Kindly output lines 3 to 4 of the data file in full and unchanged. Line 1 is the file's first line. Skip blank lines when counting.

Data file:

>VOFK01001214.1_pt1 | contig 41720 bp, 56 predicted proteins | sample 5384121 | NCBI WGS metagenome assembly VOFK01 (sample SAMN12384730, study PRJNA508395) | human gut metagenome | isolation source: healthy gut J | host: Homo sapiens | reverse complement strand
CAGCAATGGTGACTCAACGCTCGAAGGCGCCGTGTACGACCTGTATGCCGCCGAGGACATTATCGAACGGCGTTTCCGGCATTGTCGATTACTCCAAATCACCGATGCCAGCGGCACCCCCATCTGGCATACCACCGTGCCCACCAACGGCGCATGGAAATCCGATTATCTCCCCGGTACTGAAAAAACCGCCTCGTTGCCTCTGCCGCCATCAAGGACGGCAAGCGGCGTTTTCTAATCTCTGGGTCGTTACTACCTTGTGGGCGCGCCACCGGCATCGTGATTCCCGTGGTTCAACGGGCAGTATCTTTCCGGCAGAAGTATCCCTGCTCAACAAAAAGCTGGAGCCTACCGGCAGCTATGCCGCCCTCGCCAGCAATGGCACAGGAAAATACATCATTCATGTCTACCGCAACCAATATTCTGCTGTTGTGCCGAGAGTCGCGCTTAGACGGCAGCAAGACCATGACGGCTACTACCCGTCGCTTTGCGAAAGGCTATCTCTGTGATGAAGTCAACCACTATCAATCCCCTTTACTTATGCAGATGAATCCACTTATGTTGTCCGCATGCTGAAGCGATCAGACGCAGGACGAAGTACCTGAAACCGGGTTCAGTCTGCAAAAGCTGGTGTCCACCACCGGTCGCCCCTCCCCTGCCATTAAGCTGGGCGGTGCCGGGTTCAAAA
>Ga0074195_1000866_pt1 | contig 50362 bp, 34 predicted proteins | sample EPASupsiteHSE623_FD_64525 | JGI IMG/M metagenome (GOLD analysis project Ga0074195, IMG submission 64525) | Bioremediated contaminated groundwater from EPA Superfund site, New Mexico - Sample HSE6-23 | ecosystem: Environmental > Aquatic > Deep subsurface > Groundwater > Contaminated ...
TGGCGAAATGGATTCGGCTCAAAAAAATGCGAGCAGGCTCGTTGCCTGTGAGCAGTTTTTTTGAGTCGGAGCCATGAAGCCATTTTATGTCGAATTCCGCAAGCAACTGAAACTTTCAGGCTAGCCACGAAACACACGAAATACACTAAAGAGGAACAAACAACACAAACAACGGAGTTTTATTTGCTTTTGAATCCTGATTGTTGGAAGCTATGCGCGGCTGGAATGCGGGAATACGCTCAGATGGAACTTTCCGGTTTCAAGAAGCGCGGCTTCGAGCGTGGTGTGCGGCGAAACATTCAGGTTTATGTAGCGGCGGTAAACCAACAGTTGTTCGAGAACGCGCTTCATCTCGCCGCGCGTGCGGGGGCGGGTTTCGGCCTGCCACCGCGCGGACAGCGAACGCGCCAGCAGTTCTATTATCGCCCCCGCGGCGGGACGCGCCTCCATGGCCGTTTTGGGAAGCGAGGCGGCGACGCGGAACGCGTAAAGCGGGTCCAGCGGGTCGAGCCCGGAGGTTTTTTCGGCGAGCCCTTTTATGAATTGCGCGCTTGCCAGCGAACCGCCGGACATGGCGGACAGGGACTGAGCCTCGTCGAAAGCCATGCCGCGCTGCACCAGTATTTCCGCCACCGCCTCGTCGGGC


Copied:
>Ga0074195_1000866_pt1 | contig 50362 bp, 34 predicted proteins | sample EPASupsiteHSE623_FD_64525 | JGI IMG/M metagenome (GOLD analysis project Ga0074195, IMG submission 64525) | Bioremediated contaminated groundwater from EPA Superfund site, New Mexico - Sample HSE6-23 | ecosystem: Environmental > Aquatic > Deep subsurface > Groundwater > Contaminated ...
TGGCGAAATGGATTCGGCTCAAAAAAATGCGAGCAGGCTCGTTGCCTGTGAGCAGTTTTTTTGAGTCGGAGCCATGAAGCCATTTTATGTCGAATTCCGCAAGCAACTGAAACTTTCAGGCTAGCCACGAAACACACGAAATACACTAAAGAGGAACAAACAACACAAACAACGGAGTTTTATTTGCTTTTGAATCCTGATTGTTGGAAGCTATGCGCGGCTGGAATGCGGGAATACGCTCAGATGGAACTTTCCGGTTTCAAGAAGCGCGGCTTCGAGCGTGGTGTGCGGCGAAACATTCAGGTTTATGTAGCGGCGGTAAACCAACAGTTGTTCGAGAACGCGCTTCATCTCGCCGCGCGTGCGGGGGCGGGTTTCGGCCTGCCACCGCGCGGACAGCGAACGCGCCAGCAGTTCTATTATCGCCCCCGCGGCGGGACGCGCCTCCATGGCCGTTTTGGGAAGCGAGGCGGCGACGCGGAACGCGTAAAGCGGGTCCAGCGGGTCGAGCCCGGAGGTTTTTTCGGCGAGCCCTTTTATGAATTGCGCGCTTGCCAGCGAACCGCCGGACATGGCGGACAGGGACTGAGCCTCGTCGAAAGCCATGCCGCGCTGCACCAGTATTTCCGCCACCGCCTCGTCGGGC